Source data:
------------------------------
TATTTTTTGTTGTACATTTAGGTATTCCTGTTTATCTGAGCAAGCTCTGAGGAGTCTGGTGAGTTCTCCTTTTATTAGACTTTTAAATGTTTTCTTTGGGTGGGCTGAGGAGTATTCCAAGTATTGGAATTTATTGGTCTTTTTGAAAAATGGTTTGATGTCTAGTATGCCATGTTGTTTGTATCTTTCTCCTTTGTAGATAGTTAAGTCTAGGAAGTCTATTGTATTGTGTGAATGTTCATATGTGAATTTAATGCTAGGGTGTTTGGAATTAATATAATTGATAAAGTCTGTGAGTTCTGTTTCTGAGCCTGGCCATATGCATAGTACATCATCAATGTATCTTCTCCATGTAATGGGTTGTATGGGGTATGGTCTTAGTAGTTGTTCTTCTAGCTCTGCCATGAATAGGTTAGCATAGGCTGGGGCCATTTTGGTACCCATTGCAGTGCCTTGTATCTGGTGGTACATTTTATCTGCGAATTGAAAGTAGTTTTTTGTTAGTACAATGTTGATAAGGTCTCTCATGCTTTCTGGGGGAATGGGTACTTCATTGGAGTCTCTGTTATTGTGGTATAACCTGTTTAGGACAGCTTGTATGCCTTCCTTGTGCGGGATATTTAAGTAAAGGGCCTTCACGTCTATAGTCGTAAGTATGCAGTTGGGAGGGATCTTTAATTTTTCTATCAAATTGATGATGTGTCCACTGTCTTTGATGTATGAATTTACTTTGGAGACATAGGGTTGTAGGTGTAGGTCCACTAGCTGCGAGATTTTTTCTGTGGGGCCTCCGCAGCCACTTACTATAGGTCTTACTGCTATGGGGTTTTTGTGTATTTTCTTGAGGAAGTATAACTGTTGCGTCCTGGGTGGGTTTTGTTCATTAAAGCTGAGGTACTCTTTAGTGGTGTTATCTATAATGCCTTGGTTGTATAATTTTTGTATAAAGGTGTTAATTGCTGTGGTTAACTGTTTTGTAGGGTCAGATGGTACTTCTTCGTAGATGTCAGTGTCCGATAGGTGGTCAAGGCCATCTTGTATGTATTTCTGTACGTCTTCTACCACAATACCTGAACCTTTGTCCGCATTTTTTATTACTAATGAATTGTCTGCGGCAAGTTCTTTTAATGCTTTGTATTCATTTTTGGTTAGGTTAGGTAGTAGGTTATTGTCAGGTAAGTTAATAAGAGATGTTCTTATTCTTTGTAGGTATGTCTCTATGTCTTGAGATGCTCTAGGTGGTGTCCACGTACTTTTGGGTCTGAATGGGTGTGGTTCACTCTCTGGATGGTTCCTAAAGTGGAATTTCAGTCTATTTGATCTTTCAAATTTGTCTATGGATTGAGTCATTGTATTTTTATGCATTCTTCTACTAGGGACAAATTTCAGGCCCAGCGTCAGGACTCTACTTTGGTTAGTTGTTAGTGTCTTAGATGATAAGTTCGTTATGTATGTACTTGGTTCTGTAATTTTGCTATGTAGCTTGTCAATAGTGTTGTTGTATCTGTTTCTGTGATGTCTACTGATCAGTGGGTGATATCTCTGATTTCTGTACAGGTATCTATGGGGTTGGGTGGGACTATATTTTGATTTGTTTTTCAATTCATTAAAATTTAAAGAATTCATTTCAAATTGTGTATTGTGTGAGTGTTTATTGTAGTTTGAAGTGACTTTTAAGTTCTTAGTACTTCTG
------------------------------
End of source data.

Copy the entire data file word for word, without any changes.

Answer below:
TATTTTTTGTTGTACATTTAGGTATTCCTGTTTATCTGAGCAAGCTCTGAGGAGTCTGGTGAGTTCTCCTTTTATTAGACTTTTAAATGTTTTCTTTGGGTGGGCTGAGGAGTATTCCAAGTATTGGAATTTATTGGTCTTTTTGAAAAATGGTTTGATGTCTAGTATGCCATGTTGTTTGTATCTTTCTCCTTTGTAGATAGTTAAGTCTAGGAAGTCTATTGTATTGTGTGAATGTTCATATGTGAATTTAATGCTAGGGTGTTTGGAATTAATATAATTGATAAAGTCTGTGAGTTCTGTTTCTGAGCCTGGCCATATGCATAGTACATCATCAATGTATCTTCTCCATGTAATGGGTTGTATGGGGTATGGTCTTAGTAGTTGTTCTTCTAGCTCTGCCATGAATAGGTTAGCATAGGCTGGGGCCATTTTGGTACCCATTGCAGTGCCTTGTATCTGGTGGTACATTTTATCTGCGAATTGAAAGTAGTTTTTTGTTAGTACAATGTTGATAAGGTCTCTCATGCTTTCTGGGGGAATGGGTACTTCATTGGAGTCTCTGTTATTGTGGTATAACCTGTTTAGGACAGCTTGTATGCCTTCCTTGTGCGGGATATTTAAGTAAAGGGCCTTCACGTCTATAGTCGTAAGTATGCAGTTGGGAGGGATCTTTAATTTTTCTATCAAATTGATGATGTGTCCACTGTCTTTGATGTATGAATTTACTTTGGAGACATAGGGTTGTAGGTGTAGGTCCACTAGCTGCGAGATTTTTTCTGTGGGGCCTCCGCAGCCACTTACTATAGGTCTTACTGCTATGGGGTTTTTGTGTATTTTCTTGAGGAAGTATAACTGTTGCGTCCTGGGTGGGTTTTGTTCATTAAAGCTGAGGTACTCTTTAGTGGTGTTATCTATAATGCCTTGGTTGTATAATTTTTGTATAAAGGTGTTAATTGCTGTGGTTAACTGTTTTGTAGGGTCAGATGGTACTTCTTCGTAGATGTCAGTGTCCGATAGGTGGTCAAGGCCATCTTGTATGTATTTCTGTACGTCTTCTACCACAATACCTGAACCTTTGTCCGCATTTTTTATTACTAATGAATTGTCTGCGGCAAGTTCTTTTAATGCTTTGTATTCATTTTTGGTTAGGTTAGGTAGTAGGTTATTGTCAGGTAAGTTAATAAGAGATGTTCTTATTCTTTGTAGGTATGTCTCTATGTCTTGAGATGCTCTAGGTGGTGTCCACGTACTTTTGGGTCTGAATGGGTGTGGTTCACTCTCTGGATGGTTCCTAAAGTGGAATTTCAGTCTATTTGATCTTTCAAATTTGTCTATGGATTGAGTCATTGTATTTTTATGCATTCTTCTACTAGGGACAAATTTCAGGCCCAGCGTCAGGACTCTACTTTGGTTAGTTGTTAGTGTCTTAGATGATAAGTTCGTTATGTATGTACTTGGTTCTGTAATTTTGCTATGTAGCTTGTCAATAGTGTTGTTGTATCTGTTTCTGTGATGTCTACTGATCAGTGGGTGATATCTCTGATTTCTGTACAGGTATCTATGGGGTTGGGTGGGACTATATTTTGATTTGTTTTTCAATTCATTAAAATTTAAAGAATTCATTTCAAATTGTGTATTGTGTGAGTGTTTATTGTAGTTTGAAGTGACTTTTAAGTTCTTAGTACTTCTG